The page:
There’s a disclaimer many of us have been conditioned to utter, quite reflexively, and it’s something that has got to stop. When preparing a defense of the United States (against, lamentably, other “Americans”), we may preface it with, “Well, I know our country isn’t perfect” or, as pundit Tucker Carlson said while debating a bigoted lawyer last month, “I don’t deny … that this country is flawed…” Actually, our perspective is flawed.
To gain some perspective, imagine you were giving a speech about your mother and opened with, “Now, we know my mother has flaws, but…” Sound good?
Consider the message sent. Since we’re all imperfect, it’s a given your mother has flaws, and, therefore, it isn’t something you’d normally even think to mention. Thus, the very act of mentioning it involves the implication that your mother isn’t just saddled with the usual imperfections — but that she’s uniquely flawed. It’s not something you do unless she’s a somewhat horrible person.
Or you’re a horrible child — or one horribly brainwashed into thinking he must please a certain hateful audience by disparaging what should be held dear.
Of course, if America were uniquely flawed, it would follow that there are a host of nations better. If we know of one, we may want to consider moving there. If we don’t, we should stop parroting that stupid disclaimer. Russians don’t do it. Chinese don’t do it. Japanese don’t do it. Not even Sudanese, Iranians, or North Koreans do it.
In fact, while there’s no nation without sin, can you think of one beyond the waning West whose citizens feel compelled to issue self-flagellating we’re-so-flawed utterances? So why do many Americans, despite occupying history’s greatest nation, feel such a compulsion? What are they comparing America to? Heaven?
Speaking of the spirit world, many cultures would engage in ancestor worship. We engage in ancestor condemnation. Just recently, while defending Columbus Day against Indigenous Peoples Day dunderheads, a quite well-meaning commentator wrote that there “are 364 other days in the year on which we could acknowledge the sins of our ancestors.”
Sorry, but I don’t do ancestors. First, I’ll consider condemning our forebears when other groups and nations begin condemning theirs. Second, I’m no more responsible for their trespasses than I am for their triumphs. (Speaking of which, when I start getting royalty checks for all the inventions and innovations birthed by history’s great white men, I’ll consider offering reparations.) Lastly, I have no interest in continually “acknowledging” my ancestors’ sins — I have enough problems with my own.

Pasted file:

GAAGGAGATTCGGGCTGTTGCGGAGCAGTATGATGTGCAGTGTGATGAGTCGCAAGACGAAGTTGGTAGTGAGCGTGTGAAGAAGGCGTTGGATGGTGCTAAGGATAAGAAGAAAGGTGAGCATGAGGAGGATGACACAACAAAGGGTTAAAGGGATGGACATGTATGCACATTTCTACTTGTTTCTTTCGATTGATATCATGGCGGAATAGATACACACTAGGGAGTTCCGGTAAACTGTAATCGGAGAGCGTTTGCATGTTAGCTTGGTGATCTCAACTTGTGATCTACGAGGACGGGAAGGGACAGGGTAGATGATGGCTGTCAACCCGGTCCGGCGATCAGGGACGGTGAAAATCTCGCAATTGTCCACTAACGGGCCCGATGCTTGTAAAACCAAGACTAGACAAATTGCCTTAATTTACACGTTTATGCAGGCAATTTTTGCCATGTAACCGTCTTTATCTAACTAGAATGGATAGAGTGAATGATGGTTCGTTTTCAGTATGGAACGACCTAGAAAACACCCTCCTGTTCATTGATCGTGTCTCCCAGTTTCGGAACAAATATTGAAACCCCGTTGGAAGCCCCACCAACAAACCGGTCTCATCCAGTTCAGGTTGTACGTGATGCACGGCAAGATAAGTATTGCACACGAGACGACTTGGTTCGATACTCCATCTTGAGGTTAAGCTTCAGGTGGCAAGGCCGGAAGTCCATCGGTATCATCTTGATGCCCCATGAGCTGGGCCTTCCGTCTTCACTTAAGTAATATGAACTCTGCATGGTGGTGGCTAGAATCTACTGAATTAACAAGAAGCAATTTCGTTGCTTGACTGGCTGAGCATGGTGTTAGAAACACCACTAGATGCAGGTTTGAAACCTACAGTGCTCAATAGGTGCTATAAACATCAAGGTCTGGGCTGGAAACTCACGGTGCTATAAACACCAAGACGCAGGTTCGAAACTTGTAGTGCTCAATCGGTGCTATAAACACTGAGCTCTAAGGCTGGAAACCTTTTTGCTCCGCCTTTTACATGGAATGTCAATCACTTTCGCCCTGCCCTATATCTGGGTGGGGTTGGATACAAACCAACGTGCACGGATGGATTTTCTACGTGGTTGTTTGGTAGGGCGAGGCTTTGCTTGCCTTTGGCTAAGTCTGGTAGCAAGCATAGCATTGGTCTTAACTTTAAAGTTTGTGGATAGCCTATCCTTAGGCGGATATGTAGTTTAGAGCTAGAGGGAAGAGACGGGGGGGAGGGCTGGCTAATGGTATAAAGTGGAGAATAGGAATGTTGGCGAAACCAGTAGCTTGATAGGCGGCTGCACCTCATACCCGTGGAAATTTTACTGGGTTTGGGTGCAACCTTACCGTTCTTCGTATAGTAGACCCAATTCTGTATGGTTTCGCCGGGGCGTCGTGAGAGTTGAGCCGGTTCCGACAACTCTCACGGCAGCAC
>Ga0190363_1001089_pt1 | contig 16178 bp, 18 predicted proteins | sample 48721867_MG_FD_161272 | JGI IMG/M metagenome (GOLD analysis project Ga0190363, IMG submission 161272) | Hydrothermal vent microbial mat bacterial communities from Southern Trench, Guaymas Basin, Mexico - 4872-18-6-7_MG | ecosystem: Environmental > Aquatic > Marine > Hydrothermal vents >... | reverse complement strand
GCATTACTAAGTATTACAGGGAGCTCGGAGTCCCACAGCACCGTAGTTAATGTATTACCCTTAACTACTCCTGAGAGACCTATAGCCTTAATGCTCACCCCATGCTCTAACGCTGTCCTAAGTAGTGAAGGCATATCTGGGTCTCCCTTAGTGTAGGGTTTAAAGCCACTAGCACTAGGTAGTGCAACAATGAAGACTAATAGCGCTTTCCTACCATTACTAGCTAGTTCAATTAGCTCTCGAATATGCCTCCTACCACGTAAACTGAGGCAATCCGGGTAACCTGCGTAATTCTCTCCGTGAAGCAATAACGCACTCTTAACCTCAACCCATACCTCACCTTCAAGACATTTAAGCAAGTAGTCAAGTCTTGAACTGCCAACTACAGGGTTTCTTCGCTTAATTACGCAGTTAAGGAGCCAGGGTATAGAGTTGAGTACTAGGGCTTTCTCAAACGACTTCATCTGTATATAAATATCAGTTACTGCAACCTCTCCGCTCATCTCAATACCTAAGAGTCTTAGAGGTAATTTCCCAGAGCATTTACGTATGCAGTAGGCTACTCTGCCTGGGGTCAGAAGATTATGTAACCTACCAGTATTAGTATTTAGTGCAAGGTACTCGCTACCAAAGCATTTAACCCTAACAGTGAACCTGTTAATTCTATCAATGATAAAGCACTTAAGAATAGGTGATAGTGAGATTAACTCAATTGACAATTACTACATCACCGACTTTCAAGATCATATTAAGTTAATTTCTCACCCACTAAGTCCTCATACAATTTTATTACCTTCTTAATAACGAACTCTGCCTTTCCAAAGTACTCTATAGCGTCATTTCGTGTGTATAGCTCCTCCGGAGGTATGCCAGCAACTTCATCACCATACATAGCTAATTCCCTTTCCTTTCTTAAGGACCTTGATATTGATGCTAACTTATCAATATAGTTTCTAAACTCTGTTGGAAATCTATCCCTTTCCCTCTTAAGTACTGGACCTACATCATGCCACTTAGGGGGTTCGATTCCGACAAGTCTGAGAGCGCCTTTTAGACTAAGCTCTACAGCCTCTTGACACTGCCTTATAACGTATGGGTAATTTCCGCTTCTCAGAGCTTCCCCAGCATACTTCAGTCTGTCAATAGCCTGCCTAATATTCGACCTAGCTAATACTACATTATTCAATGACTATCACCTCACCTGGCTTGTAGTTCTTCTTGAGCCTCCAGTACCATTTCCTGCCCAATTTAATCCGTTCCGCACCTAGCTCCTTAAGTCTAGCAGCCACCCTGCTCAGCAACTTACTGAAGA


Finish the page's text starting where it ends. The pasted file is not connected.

This brings us to another aspect of this matter, one well illustrated by another comment Tucker Carlson made: that our country “is deeply flawed on questions of race.”
Actually, no, it’s not. As in the 1990s Rwandan genocide, racial/ethnic/tribal/religious conflicts elsewhere often have resulted in massive bloodshed. In contrast, it’s hard to think of a nation in which so many disparate peoples get along as well as in the United States (though the Left is trying feverishly to change that). The point is that in all this talk about “our flaws,” we’re not even talking about “our” flaws.
We’re talking about the flaws of people long dead (that is, when the flaws aren’t wholly imaginary).
In other words, we’re fighting yesterday’s battles — harping on our ancestors’ sins in an infinite loop — and ignoring today’s.
As to this, if a man seeing a therapist fixated constantly on his late father’s faults, wouldn’t the therapist point out that, not only is he living in the past, but that incessantly focusing on another’s flaws can be a way of avoiding having to confront your own?
Leftists haven’t the foggiest idea what our “flaws” are for the simple reason that, being moral relativists/nihilists (not believing in Truth, absolute by definition), they have no standard of perfection to use as a yardstick. And if you have no objective standard of right, you can’t know what’s wrong — not any more than you could identify unhealthful foods without believing in and knowing the rules of human nutrition.
We do have real flaws, today, now, things such as confusion over marriage, sex and the sexes (“transgender” agenda); the mainstreaming of perversion; decadent entertainment; rampant vulgarity; racial demagoguery; profligate spending; leftist propaganda everywhere; and, what lies at the heart of it all, moral relativism. But it’s easier to talk about those dastardly dead white males — they’re not around to defend themselves.
One of the great victories of the Left is that it has woven so many of its suppositions so seamlessly into the culture that even good people accept them, unknowingly, unthinkingly. Thus will we utter, cowed and callow, “Look, I know our country has flaws.”
The irony is that if we could purge so-called leftism from the hearts and minds of Americans, most of our flaws would disappear overnight.